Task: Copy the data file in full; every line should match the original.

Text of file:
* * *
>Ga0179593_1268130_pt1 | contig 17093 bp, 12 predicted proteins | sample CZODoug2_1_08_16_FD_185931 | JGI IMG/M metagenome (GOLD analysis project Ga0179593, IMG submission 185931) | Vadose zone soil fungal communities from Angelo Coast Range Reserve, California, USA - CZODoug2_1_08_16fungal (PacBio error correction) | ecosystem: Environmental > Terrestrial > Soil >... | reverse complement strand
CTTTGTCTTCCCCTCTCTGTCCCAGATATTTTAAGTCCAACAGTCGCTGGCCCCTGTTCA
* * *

>Ga0179593_1268130_pt1 | contig 17093 bp, 12 predicted proteins | sample CZODoug2_1_08_16_FD_185931 | JGI IMG/M metagenome (GOLD analysis project Ga0179593, IMG submission 185931) | Vadose zone soil fungal communities from Angelo Coast Range Reserve, California, USA - CZODoug2_1_08_16fungal (PacBio error correction) | ecosystem: Environmental > Terrestrial > Soil >... | reverse complement strand
CTTTGTCTTCCCCTCTCTGTCCCAGATATTTTAAGTCCAACAGTCGCTGGCCCCTGTTCA